How We’re Keeping Cyclists Safe and Cattle in Place

Cyclist travelling over retrofitted cattle guard

Rethinking a common type of infrastructure in the Kamloops area is helping strike a balance between keeping cattle contained and providing cyclists with safe passage.

The challenge: cattle guards (similar to the larger ungulate guards), which are flat grids of parallel metal bars that help keep livestock and wildlife off BC highways. While the cattle guard is an important safety tool, especially in rural areas of the Thompson Nicola District (TND), they can also be inconvenient and unsafe for cyclists.

We’re Listening…

The Interior Grasslands Cycling Club reached out to us in 2019, requesting we examine the use of running strips on cattle guards to improve the rideability of local paved sideroads in the Kamloops area. The idea was that wider running strips would provide a flatter riding surface for cyclists, which makes crossing cattle guards safer.

After listening to local stakeholders and cycling club members, we launched the TND Cyclist Cattle Guard Pilot Project on Westsyde Road, north of Kamloops, retrofitting three cattle guards along the route with 100-millimetre-wide running strips next to the inner most strip of the outside wheel paths (the photo above gives you a good idea).

The Result?

Quote for cycling club

Thumbs up!

So, we decided to expand the initiative and retrofit cattle guards on East Shuswap Road in Kamloops, extending the running strip width to 150 mm. East Shuswap Road is a two-laned paved side road that starts within the Tk’emlúps te Secwépemc Reserve lands and runs east/west along the north shore of the South Thompson River. Considered a connector route for walking and cycling, this road provides an ideal location to explore the benefits to cyclist safety of retrofitting cattle guards on a larger scale.

“These cycling strips along Westsyde Road and East Shuswap Road have made a tremendous improvement to long distance cycling by creating a safer and more enjoyable outing for everyone of all abilities riding all types of bicycles,” said Interior Grasslands Cycling Club director Mike Stewart-Smith.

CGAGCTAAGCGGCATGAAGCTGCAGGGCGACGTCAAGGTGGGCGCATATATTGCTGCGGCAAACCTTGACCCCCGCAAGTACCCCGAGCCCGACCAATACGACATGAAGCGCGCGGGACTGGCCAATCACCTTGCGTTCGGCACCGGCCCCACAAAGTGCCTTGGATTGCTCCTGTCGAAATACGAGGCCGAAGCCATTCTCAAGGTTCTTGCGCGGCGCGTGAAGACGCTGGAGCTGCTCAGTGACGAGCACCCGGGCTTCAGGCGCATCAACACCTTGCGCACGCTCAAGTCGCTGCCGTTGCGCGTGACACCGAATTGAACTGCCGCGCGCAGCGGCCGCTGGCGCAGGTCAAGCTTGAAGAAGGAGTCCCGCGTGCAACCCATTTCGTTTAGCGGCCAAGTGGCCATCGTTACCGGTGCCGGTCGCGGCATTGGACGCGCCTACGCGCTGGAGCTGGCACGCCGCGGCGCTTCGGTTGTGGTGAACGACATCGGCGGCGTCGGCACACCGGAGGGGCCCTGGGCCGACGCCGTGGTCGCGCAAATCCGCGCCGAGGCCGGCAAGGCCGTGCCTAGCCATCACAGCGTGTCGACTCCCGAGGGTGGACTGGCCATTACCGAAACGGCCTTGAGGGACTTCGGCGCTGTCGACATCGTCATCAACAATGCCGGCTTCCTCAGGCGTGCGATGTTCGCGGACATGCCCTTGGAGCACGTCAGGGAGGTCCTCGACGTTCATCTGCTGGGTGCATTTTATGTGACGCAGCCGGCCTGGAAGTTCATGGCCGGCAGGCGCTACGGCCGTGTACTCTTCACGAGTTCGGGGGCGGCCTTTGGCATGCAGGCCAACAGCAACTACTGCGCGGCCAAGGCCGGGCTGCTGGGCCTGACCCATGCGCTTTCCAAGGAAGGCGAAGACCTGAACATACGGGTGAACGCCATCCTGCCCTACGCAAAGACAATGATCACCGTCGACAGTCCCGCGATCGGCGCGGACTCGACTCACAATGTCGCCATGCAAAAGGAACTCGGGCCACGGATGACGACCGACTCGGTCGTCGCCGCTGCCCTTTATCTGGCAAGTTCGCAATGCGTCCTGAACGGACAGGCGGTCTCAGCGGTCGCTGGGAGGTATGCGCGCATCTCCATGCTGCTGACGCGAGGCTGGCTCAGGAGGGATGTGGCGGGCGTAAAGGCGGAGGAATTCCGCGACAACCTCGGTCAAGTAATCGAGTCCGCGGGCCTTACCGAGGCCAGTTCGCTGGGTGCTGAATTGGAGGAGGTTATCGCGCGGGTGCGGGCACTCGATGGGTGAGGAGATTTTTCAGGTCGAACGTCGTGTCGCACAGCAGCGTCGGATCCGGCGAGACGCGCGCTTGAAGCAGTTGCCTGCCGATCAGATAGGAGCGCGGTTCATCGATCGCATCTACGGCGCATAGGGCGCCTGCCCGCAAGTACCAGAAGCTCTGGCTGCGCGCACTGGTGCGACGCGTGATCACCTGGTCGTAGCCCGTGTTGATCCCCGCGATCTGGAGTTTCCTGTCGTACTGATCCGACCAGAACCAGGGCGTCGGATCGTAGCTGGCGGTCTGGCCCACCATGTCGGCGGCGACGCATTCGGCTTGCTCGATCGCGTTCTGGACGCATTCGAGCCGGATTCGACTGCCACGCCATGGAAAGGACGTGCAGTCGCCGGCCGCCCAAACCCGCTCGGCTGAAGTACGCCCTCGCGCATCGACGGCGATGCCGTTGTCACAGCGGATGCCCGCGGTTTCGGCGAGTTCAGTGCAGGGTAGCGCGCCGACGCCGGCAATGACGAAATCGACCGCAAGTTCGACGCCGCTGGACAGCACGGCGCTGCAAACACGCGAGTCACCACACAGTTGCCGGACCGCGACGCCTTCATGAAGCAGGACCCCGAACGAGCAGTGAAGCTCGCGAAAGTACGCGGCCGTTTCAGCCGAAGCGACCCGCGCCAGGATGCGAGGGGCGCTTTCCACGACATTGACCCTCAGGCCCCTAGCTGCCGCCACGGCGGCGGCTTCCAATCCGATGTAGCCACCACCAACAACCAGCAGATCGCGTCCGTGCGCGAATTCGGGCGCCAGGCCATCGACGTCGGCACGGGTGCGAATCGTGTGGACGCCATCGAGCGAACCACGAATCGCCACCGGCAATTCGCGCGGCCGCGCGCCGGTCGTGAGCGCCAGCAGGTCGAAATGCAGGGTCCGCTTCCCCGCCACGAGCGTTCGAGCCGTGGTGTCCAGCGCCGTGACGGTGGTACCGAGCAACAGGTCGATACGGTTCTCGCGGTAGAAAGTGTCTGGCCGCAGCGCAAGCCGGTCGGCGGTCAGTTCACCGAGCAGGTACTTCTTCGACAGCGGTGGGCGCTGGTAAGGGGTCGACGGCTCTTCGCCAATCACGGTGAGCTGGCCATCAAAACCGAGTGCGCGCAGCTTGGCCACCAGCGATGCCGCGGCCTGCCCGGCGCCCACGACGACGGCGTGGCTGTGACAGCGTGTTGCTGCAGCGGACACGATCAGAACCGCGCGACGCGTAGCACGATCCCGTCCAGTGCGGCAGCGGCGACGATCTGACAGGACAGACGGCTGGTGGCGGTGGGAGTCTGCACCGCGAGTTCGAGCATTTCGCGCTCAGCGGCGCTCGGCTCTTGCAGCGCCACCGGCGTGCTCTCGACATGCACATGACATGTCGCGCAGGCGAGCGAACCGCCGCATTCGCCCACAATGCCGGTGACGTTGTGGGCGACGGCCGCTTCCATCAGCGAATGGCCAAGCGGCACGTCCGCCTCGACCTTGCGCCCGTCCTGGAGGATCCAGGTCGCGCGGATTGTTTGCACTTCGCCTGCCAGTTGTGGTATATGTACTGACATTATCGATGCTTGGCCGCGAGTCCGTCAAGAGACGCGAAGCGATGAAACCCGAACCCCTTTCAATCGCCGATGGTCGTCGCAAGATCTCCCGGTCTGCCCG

“They are well engineered so that they are easy to line up and to ride over safely without the fear of falling.”

What’s Been Done, What’s to Come

To date, three cattle guards along East Shuswap Road have been retrofitted with 150-millimetre wide running strips, and another seven are slated for modification by the end of June 2021. Once work is complete, the network of upgraded cattle guards on East Shuswap Road will connect with other local sideroads crossing the South Thompson River and Highway 1, resulting in a nearly 40-kilometre-long circle route that is great for getting people walking and riding.

This pilot project has the support of the Tk’emlúps te Secwépemc First Nation and the local cycling community and will help increase recreation levels in the area by making active transportation a more attractive option for many. It could also pave the way for future cattle guard retrofits in other parts of the province.

Improving active transportation in BC relies on solid partnerships, and the TND Cyclist Cattleguard Pilot Project is an excellent example of ministry staff working with the community to create a unique solution that ultimately helps more people feel safe and confident while riding their bikes.

Interested in learning more about active transportation in BC? Check out these blogs:

>> How to Keep Active Transportation Going in Winter

>> Why You Should Bike to Work (And School)

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